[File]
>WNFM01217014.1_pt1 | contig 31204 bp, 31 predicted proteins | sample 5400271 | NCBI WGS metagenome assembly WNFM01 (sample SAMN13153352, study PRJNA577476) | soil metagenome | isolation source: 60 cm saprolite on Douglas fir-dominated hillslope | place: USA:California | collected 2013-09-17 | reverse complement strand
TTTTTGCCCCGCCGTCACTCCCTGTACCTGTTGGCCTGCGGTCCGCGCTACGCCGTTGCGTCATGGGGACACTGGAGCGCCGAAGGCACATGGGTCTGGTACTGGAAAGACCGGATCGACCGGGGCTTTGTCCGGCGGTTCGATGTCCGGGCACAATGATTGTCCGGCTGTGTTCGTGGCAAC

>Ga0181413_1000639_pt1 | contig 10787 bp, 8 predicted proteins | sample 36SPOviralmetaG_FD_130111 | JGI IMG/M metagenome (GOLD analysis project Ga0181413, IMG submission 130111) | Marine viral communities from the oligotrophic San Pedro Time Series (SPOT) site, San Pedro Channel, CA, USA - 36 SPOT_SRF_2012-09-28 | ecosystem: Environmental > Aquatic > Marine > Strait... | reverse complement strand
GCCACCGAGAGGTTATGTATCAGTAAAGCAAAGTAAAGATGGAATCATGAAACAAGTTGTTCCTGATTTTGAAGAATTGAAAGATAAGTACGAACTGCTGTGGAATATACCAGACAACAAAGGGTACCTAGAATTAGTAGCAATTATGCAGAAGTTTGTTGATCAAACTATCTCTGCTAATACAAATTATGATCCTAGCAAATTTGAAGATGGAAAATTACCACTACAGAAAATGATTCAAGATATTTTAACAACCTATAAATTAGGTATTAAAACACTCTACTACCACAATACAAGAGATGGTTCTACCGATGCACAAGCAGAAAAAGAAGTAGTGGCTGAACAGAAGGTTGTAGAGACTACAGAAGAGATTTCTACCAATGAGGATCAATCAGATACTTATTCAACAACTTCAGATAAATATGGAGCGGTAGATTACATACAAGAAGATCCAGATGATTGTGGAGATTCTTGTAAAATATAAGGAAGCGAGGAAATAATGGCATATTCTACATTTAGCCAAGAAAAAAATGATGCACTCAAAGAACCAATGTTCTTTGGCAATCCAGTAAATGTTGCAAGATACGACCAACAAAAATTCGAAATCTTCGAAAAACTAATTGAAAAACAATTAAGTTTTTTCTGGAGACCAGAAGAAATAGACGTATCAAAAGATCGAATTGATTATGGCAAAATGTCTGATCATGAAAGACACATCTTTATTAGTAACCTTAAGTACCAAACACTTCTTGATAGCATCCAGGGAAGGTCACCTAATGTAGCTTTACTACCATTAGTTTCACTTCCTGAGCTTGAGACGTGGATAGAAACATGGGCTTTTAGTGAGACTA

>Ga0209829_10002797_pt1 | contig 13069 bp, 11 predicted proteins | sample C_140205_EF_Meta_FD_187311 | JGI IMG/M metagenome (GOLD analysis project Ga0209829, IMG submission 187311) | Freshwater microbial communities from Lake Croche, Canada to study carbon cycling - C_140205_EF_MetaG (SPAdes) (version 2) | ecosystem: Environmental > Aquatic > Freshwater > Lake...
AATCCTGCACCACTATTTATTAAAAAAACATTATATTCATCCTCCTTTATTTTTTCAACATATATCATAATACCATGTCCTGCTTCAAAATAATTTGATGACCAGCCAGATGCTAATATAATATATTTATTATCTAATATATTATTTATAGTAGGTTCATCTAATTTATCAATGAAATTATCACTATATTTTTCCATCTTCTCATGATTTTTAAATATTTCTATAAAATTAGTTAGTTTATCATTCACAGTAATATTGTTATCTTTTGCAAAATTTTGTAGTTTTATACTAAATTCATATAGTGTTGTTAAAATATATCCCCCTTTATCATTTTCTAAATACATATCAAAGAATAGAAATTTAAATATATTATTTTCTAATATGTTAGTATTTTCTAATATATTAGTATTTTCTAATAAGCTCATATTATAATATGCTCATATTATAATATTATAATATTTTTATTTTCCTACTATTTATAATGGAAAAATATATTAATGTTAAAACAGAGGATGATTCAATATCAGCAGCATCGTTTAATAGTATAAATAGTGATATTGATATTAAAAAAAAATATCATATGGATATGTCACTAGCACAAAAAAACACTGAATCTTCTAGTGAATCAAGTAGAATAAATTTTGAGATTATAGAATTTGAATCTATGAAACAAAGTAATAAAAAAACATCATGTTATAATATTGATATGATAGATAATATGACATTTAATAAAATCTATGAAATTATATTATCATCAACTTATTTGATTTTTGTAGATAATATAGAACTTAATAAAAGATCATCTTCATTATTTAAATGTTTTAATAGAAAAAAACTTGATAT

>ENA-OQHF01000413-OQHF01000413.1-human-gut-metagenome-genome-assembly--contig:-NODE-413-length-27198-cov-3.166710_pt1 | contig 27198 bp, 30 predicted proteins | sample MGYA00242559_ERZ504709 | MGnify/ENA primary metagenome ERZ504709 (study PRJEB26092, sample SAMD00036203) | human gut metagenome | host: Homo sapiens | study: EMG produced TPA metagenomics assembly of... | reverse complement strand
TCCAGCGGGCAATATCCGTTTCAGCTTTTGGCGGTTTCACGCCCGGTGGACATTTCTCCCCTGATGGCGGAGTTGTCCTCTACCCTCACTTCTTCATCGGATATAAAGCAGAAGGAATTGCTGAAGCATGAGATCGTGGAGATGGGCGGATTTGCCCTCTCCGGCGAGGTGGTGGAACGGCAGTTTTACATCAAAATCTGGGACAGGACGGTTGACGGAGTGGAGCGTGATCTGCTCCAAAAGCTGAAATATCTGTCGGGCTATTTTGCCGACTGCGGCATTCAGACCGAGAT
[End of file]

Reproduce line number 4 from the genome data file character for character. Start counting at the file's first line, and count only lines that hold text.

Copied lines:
GCCACCGAGAGGTTATGTATCAGTAAAGCAAAGTAAAGATGGAATCATGAAACAAGTTGTTCCTGATTTTGAAGAATTGAAAGATAAGTACGAACTGCTGTGGAATATACCAGACAACAAAGGGTACCTAGAATTAGTAGCAATTATGCAGAAGTTTGTTGATCAAACTATCTCTGCTAATACAAATTATGATCCTAGCAAATTTGAAGATGGAAAATTACCACTACAGAAAATGATTCAAGATATTTTAACAACCTATAAATTAGGTATTAAAACACTCTACTACCACAATACAAGAGATGGTTCTACCGATGCACAAGCAGAAAAAGAAGTAGTGGCTGAACAGAAGGTTGTAGAGACTACAGAAGAGATTTCTACCAATGAGGATCAATCAGATACTTATTCAACAACTTCAGATAAATATGGAGCGGTAGATTACATACAAGAAGATCCAGATGATTGTGGAGATTCTTGTAAAATATAAGGAAGCGAGGAAATAATGGCATATTCTACATTTAGCCAAGAAAAAAATGATGCACTCAAAGAACCAATGTTCTTTGGCAATCCAGTAAATGTTGCAAGATACGACCAACAAAAATTCGAAATCTTCGAAAAACTAATTGAAAAACAATTAAGTTTTTTCTGGAGACCAGAAGAAATAGACGTATCAAAAGATCGAATTGATTATGGCAAAATGTCTGATCATGAAAGACACATCTTTATTAGTAACCTTAAGTACCAAACACTTCTTGATAGCATCCAGGGAAGGTCACCTAATGTAGCTTTACTACCATTAGTTTCACTTCCTGAGCTTGAGACGTGGATAGAAACATGGGCTTTTAGTGAGACTA